Solutions of a Diophantine equation with large common divisors

There is a curious Diphantine equation showing up in my research:

$$\frac{1}{a^2-1}+\frac{1}{b^2-1}=\frac{1}{c^2-1}+\frac{1}{d^2-1}.$$

I am trying to find its integer solutions where $$a$$, $$b$$, $$c$$ and $$d\ge2$$. Of course there are trivial ones satisfying $$\{a, b\} = \{c, d\}$$, and there are nontrivial ones. My question is then: for which positive integer $$m$$ is there a nontrivial solution such that $$m$$ divides $$a$$, $$b$$, $$c$$ and $$d$$?

Result of some experiments: For $$m=3$$ there is an infinite family constructed from solutions to the Pell equation $$2x^2-y^2=1$$. Let $$(x,y)$$ be a solution such that both $$x$$ and $$y$$ are odd (which makes up half the solutions). Then

$$a=3x, b=\frac{3(3x^2-1)}{2}, c=d=3y$$

is a solution with common divisor 3. Of course then for $$m=1$$ there are infinitely many solutions (and many more additional ones to that family). But so far I haven't found any nontrivial even solutions (i.e., for $$m=2$$).

• I'd start by seeing whether one can characterize all integer solutions to $r^{-1}+s^{-1}=t^{-1}+u^{-1}$. – Gerry Myerson Dec 2 '19 at 21:44
• @GerryMyerson I don't see how this helps. All I see is that it defines a surface in $\mathbb P^3$. – WhatsUp Dec 3 '19 at 0:07
• @What maybe it doesn't help. I don't know. The idea is, if you can get a parametrization of all solutions of the equation I suggested, then you can stick that into the equation you actually want to solve, and maybe something will come of it. Or, maybe not. If no one has any better ideas, mine might be worth a try. – Gerry Myerson Dec 3 '19 at 0:12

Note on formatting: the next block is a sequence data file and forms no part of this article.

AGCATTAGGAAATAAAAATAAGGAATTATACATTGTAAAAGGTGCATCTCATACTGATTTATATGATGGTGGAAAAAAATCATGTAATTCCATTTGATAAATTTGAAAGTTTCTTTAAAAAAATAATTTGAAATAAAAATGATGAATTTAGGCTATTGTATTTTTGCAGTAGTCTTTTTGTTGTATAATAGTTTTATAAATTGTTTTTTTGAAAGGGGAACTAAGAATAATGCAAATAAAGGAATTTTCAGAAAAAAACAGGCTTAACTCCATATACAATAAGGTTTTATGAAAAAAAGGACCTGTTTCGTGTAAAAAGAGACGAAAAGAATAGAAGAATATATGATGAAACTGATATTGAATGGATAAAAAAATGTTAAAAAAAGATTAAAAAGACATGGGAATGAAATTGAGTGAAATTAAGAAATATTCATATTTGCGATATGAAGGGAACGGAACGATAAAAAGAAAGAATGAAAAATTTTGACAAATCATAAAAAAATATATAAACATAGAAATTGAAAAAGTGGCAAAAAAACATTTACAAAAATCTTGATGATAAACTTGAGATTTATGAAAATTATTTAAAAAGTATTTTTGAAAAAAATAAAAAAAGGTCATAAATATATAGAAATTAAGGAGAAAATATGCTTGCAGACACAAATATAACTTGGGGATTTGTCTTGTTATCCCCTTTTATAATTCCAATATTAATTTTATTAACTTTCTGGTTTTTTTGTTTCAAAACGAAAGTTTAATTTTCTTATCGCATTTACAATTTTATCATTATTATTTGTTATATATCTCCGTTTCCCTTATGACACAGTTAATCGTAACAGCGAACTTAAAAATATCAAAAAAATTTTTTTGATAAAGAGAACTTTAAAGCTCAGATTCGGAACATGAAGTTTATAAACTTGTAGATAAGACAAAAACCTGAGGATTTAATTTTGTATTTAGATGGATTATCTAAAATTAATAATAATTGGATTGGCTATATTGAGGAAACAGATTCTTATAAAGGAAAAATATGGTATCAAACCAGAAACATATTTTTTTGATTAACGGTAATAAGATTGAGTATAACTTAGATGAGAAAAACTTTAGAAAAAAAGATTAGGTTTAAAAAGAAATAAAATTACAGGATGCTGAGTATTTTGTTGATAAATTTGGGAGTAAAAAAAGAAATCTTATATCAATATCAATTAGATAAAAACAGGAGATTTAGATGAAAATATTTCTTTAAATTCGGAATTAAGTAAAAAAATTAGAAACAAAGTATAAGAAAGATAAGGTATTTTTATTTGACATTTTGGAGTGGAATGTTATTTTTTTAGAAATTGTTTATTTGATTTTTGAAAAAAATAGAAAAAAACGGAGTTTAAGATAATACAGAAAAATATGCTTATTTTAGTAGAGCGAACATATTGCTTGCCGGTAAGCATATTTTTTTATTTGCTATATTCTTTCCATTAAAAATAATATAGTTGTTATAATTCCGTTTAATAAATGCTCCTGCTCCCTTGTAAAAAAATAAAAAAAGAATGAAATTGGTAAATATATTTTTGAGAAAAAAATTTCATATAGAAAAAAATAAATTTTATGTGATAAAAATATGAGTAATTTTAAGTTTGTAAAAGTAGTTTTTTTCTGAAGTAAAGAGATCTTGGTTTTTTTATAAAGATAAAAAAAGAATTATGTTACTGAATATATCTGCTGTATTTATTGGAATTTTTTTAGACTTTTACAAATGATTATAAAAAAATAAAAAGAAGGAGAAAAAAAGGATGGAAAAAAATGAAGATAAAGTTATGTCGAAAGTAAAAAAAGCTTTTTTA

• For $m=2$ (for instance): How about replacing $a,b,c,d$ with, say, $2x,2y,2u,2v$ to get $$1 + 4(x^2+y^2)+16(x^4+y^4) + \dotsb = 1 + 4(u^2+v^2)+16(u^4+v^4) + \dotsb$$ ($2$-adically), rewriting this as $$(x^2+y^2)+4(x^4+y^4)+16(x^6+y^6) + \dotsb = (u^2+v^2)+4(u^4+v^4)+16(u^6+v^6) + \dotsb$$ and investigating the last equality modulo $2,4,8,\dotsc$? – Seva Dec 3 '19 at 15:49
• @Seva The 2-adic approach is not that easy, because I found $(x,y,u,v)=(222,10,6,14)$ satisfying your second equation mod $2^{18}$. This can then be Hensel lifted to a solution in 2-adic integers. – Fan Zheng Dec 4 '19 at 15:21

There are two families with $$a = b+c+d.$$ One has $$c = d,$$ the other $$c=d+2$$

there are also "sporadic" solutions. In this list, the 307 appears out of the blue.

In the solutions below, $$a_{n+4} = 4 a_{n+2} - a_n \; , \;$$ same for $$b_n$$

    a        b        c        d
11        3        4        4
19        5        8        6
41       11       15       15
71       19       27       25
153       41       56       56
265       71       98       96
307       67      169       71
571      153      209      209
989      265      363      361
2131      571      780      780

• What is $m$ here? – Seva Dec 3 '19 at 18:36
• @Seva probably $1$ for all of them. – Will Jagy Dec 3 '19 at 18:38